Interview with John Goodman on How to Replace ObamaCare

Last year, the Cato Institute held a forum on John Goodman’s latest book on health reform, A Better Choice: Healthcare Solutions for America (Independent Institute, 2015). Goodman founded and was the longtime president and CEO of the National Center for Policy Analysis. The Wall Street Journal calls him “the father of health savings accounts,” and he is currently president of the Goodman Institute for Public Policy Research and a senior fellow at the Independent Institute. Video of the book forum is available here.

I posted a lightly edited transcript of my interview of Goodman, which did a good job of highlighting the differences among ObamaCare opponents, in three parts:

For more on the three schools of ObamaCare opponents, see Cato’s previous book forum on Philip Klein’s Overcoming Obamacare: Three Approaches to Reversing the Government Takeover of Health Care (Washington Examiner, 2015).

Hillary Clinton’s Answer On Rising ObamaCare Premiums

As the number of people enrolling in ObamaCare Exchanges is falling below the Obama administration’s targets, Hillary Clinton faced a tough question at a town hall meeting in Ohio on Sunday night. Theresa O’Donnell, a Democratic-leaning voter complained that ObamaCare caused her family’s health insurance premiums to double from $5,880 per year to $12,972 per year. “I would like to vote Democratic, but it’s costing me a lot of money,” O’Donnell pleaded. “I am just wondering if Democrats really realize how difficult it’s been on working-class Americans to finance ObamaCare.” The audience applauded O’Donnell, showing once again that, really, not even Democrats like ObamaCare.

A Long-Overdue Conversation about How to Replace ObamaCare

With the prospect of a Republican president who could conceivably repeal and replace ObamaCare, it is time for ObamaCare opponents to take a hard look at their “replace” plans. As I have argued elsewhere, expanding health savings accounts – a proposal I call Large HSAs – beats other alternatives like health-insurance tax credits. In short, if opponents succeed in repealing ObamaCare, Large HSAs would take another step in the direction of a market system. Health-insurance tax credits would constitute a step backward, because they would simply resurrect some of ObamaCare’s worst features–including an individual mandate and much of ObamaCare’s government spending and redistribution.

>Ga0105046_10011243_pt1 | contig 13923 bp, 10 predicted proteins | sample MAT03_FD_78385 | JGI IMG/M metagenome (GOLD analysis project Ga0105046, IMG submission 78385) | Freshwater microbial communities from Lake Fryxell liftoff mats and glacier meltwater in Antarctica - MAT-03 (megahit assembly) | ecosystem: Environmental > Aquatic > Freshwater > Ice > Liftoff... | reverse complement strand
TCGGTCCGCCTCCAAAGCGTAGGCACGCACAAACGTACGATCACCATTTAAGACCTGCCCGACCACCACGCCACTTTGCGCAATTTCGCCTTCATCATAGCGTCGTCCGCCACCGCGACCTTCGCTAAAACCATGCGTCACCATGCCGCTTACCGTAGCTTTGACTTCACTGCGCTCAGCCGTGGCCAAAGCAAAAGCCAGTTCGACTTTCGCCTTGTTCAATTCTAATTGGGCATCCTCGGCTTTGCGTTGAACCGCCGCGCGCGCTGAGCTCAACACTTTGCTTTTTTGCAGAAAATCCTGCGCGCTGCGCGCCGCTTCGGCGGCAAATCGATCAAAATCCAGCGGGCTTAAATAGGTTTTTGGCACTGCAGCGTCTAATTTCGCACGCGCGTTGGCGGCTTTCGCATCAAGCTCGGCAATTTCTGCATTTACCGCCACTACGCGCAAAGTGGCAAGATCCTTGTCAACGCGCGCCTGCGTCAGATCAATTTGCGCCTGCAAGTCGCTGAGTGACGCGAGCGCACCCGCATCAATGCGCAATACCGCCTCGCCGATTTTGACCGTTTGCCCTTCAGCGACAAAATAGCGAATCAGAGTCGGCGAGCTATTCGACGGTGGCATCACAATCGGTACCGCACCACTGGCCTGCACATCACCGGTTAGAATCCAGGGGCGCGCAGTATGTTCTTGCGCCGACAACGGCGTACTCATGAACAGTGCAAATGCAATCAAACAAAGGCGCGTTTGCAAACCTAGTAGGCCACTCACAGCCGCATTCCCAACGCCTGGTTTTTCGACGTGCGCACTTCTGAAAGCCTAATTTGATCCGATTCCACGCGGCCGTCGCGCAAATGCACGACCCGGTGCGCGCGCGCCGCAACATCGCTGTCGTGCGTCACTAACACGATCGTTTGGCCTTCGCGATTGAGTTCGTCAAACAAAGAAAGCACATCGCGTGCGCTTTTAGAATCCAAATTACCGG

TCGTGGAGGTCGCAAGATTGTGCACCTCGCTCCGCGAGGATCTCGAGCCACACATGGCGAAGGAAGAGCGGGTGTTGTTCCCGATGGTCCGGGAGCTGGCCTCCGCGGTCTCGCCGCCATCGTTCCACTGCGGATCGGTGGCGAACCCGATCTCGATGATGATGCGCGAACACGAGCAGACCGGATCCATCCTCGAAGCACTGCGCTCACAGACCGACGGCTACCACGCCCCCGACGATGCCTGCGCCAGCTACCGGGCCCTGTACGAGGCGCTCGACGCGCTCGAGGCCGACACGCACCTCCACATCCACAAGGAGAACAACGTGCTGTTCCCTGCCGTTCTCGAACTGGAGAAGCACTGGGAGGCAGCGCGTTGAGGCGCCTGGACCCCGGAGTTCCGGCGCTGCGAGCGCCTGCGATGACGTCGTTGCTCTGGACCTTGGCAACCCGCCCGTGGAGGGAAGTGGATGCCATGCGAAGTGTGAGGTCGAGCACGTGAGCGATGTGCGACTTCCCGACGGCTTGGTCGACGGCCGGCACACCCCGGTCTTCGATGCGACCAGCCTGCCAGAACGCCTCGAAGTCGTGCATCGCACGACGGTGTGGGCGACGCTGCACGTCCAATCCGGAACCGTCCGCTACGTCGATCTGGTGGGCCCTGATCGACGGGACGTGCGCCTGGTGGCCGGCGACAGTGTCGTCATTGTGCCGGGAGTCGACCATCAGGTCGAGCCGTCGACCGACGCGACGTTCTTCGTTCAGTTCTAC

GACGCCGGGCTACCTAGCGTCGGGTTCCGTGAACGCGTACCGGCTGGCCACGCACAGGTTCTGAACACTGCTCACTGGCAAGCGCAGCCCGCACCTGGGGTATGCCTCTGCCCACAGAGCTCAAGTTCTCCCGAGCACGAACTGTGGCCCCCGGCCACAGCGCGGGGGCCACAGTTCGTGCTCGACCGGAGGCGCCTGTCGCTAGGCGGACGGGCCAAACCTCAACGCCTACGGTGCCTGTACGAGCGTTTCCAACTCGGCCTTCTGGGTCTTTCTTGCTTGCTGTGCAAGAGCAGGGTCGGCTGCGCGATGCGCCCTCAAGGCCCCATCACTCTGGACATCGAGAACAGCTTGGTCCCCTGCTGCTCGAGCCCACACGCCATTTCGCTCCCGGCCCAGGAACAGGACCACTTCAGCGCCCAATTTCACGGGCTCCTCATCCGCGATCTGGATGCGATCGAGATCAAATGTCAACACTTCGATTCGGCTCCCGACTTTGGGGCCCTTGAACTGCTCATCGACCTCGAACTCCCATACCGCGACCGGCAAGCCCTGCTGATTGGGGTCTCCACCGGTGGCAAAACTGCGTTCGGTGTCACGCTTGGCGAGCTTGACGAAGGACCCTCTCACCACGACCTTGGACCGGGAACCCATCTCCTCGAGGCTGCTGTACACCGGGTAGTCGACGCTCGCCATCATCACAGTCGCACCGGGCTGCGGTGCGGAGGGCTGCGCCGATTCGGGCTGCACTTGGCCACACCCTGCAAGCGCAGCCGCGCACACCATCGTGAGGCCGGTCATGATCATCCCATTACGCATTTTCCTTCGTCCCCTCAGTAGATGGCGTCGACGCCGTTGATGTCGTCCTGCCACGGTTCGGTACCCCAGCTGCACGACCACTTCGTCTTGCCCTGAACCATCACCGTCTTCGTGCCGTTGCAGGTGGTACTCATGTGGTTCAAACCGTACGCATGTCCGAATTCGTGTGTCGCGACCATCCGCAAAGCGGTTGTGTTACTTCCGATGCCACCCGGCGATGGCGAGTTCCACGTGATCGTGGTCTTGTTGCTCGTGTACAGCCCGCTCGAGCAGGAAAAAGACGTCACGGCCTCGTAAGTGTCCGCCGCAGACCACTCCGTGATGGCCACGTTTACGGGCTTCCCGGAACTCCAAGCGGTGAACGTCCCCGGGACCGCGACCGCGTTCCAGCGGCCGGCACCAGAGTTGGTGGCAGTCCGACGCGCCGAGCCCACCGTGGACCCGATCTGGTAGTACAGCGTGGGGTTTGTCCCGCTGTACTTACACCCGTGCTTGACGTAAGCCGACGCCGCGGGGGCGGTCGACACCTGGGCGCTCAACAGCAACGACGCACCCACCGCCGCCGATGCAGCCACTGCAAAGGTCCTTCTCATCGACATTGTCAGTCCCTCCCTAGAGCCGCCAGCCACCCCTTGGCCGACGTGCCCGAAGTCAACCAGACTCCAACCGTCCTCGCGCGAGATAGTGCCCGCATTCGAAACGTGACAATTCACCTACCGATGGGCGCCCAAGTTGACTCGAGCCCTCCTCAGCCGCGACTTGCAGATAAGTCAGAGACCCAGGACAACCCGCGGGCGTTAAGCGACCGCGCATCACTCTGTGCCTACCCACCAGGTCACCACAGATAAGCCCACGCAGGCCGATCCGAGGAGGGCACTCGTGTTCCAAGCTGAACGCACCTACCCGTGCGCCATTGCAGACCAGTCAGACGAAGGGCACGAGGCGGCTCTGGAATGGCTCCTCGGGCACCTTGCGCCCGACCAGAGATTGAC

I set off a kerfuffle last week when I wrote that Sen. Marco Rubio’s (R-FL) ObamaCare replacement plan contains an individual mandate in the form of tax credits for health insurance. Rubio supporters and others were none too pleased. 

John Kasich’s ObamaCare Duplicity

Ohio governor and GOP presidential hopeful John Kasich says he opposes ObamaCare. Yet somehow, he has managed to embrace the law in every possible way. He wanted to implement an Exchange, even if it was clearly unconstitutional under Ohio law. He denounced the Medicaid expansion’s “large and unsustainable costs,” which “will just rack up higher deficits…leaving future generations to pick up the tab.” Then he went ahead and implemented it anyway. Worse, he did so unilaterally, after the Ohio legislature passed legislation prohibiting him from doing so (which he vetoed). When Republican legislators and pro-life groups filed suit to stop him, Kasich defended his power-grab all the way to the Ohio Supreme Court.